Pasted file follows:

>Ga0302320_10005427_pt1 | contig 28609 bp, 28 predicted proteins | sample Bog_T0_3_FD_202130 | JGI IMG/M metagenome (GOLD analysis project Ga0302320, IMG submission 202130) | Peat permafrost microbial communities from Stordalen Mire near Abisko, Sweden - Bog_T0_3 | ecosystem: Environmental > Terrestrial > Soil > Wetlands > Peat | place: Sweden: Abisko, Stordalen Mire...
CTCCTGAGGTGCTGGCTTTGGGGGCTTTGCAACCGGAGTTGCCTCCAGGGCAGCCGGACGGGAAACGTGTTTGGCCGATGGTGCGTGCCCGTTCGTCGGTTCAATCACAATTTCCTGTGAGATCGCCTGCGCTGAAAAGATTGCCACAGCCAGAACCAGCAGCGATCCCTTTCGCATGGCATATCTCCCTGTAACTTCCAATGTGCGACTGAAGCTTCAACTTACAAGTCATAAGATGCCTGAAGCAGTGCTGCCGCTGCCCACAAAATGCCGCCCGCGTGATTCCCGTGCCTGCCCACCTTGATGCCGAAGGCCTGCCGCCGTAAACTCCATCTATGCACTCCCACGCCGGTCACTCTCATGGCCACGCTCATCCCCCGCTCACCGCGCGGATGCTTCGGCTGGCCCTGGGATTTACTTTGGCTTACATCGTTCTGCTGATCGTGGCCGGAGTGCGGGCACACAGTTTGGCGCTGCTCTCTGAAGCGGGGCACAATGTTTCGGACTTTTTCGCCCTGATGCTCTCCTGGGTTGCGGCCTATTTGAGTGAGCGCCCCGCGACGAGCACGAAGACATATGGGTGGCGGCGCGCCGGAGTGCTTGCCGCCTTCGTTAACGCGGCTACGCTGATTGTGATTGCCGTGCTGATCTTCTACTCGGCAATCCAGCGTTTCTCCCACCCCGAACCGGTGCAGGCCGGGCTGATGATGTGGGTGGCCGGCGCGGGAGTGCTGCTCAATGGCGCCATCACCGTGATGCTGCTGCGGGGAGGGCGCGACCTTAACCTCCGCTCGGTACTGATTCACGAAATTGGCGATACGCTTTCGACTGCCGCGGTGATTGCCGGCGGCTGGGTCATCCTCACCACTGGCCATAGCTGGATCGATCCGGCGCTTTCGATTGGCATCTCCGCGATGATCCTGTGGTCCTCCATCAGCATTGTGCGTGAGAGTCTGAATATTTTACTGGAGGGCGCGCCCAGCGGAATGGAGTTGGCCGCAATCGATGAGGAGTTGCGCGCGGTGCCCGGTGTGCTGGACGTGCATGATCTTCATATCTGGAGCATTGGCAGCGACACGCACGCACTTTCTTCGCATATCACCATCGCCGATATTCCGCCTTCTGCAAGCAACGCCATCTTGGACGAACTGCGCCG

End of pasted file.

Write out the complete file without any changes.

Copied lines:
>Ga0302320_10005427_pt1 | contig 28609 bp, 28 predicted proteins | sample Bog_T0_3_FD_202130 | JGI IMG/M metagenome (GOLD analysis project Ga0302320, IMG submission 202130) | Peat permafrost microbial communities from Stordalen Mire near Abisko, Sweden - Bog_T0_3 | ecosystem: Environmental > Terrestrial > Soil > Wetlands > Peat | place: Sweden: Abisko, Stordalen Mire...
CTCCTGAGGTGCTGGCTTTGGGGGCTTTGCAACCGGAGTTGCCTCCAGGGCAGCCGGACGGGAAACGTGTTTGGCCGATGGTGCGTGCCCGTTCGTCGGTTCAATCACAATTTCCTGTGAGATCGCCTGCGCTGAAAAGATTGCCACAGCCAGAACCAGCAGCGATCCCTTTCGCATGGCATATCTCCCTGTAACTTCCAATGTGCGACTGAAGCTTCAACTTACAAGTCATAAGATGCCTGAAGCAGTGCTGCCGCTGCCCACAAAATGCCGCCCGCGTGATTCCCGTGCCTGCCCACCTTGATGCCGAAGGCCTGCCGCCGTAAACTCCATCTATGCACTCCCACGCCGGTCACTCTCATGGCCACGCTCATCCCCCGCTCACCGCGCGGATGCTTCGGCTGGCCCTGGGATTTACTTTGGCTTACATCGTTCTGCTGATCGTGGCCGGAGTGCGGGCACACAGTTTGGCGCTGCTCTCTGAAGCGGGGCACAATGTTTCGGACTTTTTCGCCCTGATGCTCTCCTGGGTTGCGGCCTATTTGAGTGAGCGCCCCGCGACGAGCACGAAGACATATGGGTGGCGGCGCGCCGGAGTGCTTGCCGCCTTCGTTAACGCGGCTACGCTGATTGTGATTGCCGTGCTGATCTTCTACTCGGCAATCCAGCGTTTCTCCCACCCCGAACCGGTGCAGGCCGGGCTGATGATGTGGGTGGCCGGCGCGGGAGTGCTGCTCAATGGCGCCATCACCGTGATGCTGCTGCGGGGAGGGCGCGACCTTAACCTCCGCTCGGTACTGATTCACGAAATTGGCGATACGCTTTCGACTGCCGCGGTGATTGCCGGCGGCTGGGTCATCCTCACCACTGGCCATAGCTGGATCGATCCGGCGCTTTCGATTGGCATCTCCGCGATGATCCTGTGGTCCTCCATCAGCATTGTGCGTGAGAGTCTGAATATTTTACTGGAGGGCGCGCCCAGCGGAATGGAGTTGGCCGCAATCGATGAGGAGTTGCGCGCGGTGCCCGGTGTGCTGGACGTGCATGATCTTCATATCTGGAGCATTGGCAGCGACACGCACGCACTTTCTTCGCATATCACCATCGCCGATATTCCGCCTTCTGCAAGCAACGCCATCTTGGACGAACTGCGCCG